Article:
Press Release

For Immediate Release  



Evaluators look on as US&R canine units search a pile of rubble.

November 17, 2021 – Last week, the New York City Emergency Management Department conducted the latest Federal Emergency Management Agency (FEMA) Urban Search and Rescue canine evaluations. Canines and their handlers are a vital part of Urban Search and Rescue teams, tasked with finding victims during challenging search and rescue missions. The evaluation is a key component of a certification process that ensures canines and handlers are properly trained and prepared to take on their new roles. During the three-day evaluation, handlers from New York, Pennsylvania, Virginia, and Colorado arrived to New York Task Force 1’s canine training facility at the Fresh Kills Landfill on Staten Island to put their furry counterparts to the test.  
Canines and their handlers were tested on two makeshift piles, intended to simulate a real-life structural collapse or disaster scene. The piles consisted of reinforced concrete, structural steel, rebar, precast concrete, vehicles, and wood structures.  
During the certification exam, each canine/handler team was given 20 minutes to conduct a search, one pile at a time, with a 10-minute travel and break before the next search. The handlers were unaware of the number of victims buried in the pile, so evaluators could give a blind assessment. To indicate whether they found a victim, the canine must bark at least three times, making sure to stay with the victim until the handler arrives. Once the canine indicates the presence of live human scent, the handler rewards the canine, marks the victim location with a piece of tape, and deploys the canine in search of additional victims. All 13 canine teams were successful during their evaluations and will join their local Urban Search and Rescue teams. When the Urban Search and Rescue teams are not deployed, canines work as patrol dogs helping officers sniff out narcotics or locate a missing person.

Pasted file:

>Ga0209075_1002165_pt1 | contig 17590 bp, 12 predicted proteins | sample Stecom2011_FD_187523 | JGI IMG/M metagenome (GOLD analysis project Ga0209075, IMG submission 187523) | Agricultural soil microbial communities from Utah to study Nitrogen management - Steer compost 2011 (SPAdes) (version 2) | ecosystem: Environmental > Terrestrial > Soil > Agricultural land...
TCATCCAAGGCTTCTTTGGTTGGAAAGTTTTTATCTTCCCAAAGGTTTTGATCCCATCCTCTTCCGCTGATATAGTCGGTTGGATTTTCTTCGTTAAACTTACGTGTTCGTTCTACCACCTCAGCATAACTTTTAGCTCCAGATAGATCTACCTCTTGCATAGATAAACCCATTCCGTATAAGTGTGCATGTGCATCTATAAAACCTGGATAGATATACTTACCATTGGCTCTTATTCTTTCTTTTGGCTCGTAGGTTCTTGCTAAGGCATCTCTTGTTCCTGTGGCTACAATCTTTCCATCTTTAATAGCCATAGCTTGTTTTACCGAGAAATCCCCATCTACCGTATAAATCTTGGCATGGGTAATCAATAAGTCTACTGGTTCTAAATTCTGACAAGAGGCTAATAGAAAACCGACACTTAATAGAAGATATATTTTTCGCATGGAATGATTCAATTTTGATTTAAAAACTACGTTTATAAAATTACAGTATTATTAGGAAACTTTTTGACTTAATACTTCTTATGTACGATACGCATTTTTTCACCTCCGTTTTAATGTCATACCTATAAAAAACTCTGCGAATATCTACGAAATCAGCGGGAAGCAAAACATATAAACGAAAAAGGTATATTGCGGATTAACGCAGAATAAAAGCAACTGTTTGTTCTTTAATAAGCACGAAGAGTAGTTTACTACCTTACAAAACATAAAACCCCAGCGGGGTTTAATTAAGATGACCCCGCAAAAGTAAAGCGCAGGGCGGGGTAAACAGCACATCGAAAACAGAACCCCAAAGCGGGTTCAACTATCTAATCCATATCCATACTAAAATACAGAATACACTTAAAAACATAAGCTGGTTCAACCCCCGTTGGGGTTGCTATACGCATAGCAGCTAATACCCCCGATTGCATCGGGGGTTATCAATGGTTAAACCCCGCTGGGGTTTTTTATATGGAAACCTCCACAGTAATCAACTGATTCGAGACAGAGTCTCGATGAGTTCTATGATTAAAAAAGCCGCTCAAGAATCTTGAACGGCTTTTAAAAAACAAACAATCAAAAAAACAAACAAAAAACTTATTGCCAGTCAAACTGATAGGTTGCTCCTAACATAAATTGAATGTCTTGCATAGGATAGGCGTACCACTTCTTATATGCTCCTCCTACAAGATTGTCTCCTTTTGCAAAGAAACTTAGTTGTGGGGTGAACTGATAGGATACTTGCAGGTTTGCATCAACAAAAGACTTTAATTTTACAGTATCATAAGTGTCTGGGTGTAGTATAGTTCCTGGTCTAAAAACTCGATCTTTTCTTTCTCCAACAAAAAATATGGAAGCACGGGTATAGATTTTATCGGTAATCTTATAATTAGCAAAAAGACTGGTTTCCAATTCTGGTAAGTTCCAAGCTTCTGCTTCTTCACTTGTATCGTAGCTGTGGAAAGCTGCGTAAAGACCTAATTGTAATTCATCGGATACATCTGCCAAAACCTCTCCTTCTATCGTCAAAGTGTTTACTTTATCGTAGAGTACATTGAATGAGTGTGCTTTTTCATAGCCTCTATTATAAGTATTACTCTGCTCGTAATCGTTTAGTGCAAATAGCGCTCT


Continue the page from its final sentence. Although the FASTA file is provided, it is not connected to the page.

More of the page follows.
A US&R handler readies his canine for action.
“The canine certification process is important because the skills and abilities of the handler and canine are tested and confirmed in an environment designed to replicate a real-life scenario they may encounter on a deployment. Disasters can strike at any time, so it’s imperative our team of handlers and their canines are ready at any given moment,” said NYC Emergency Management US&R Program Director Brittany Schiliro. “Earlier this year, three of our canine search specialists and canine teams deployed to the Surfside Building Collapse in Florida where they applied their extensive training and certification to the on-site operations.” 
NYC Emergency Management sponsors the Urban Search and Rescue - New York Task Force 1 (US&R NY-TF1) team, composed of specially trained personnel from the Fire Department of New York (FDNY) and the New York City Police Department (NYPD). The FEMA US&R program originated as a response system for natural disasters. Since the program’s inception, the task forces have broadened the scope of US&R’s work. The team deployed in response to natural and manmade emergencies, including the September 11, 2001 terrorist attacks. Following the September 11 attacks, NY-TF1 canine/handler teams worked for seven months, digging through mangled steel frames and concrete, searching for any trace of life. There are currently 28 FEMA US&R teams strategically located throughout the United States, ready to deploy within six hours of activation.  
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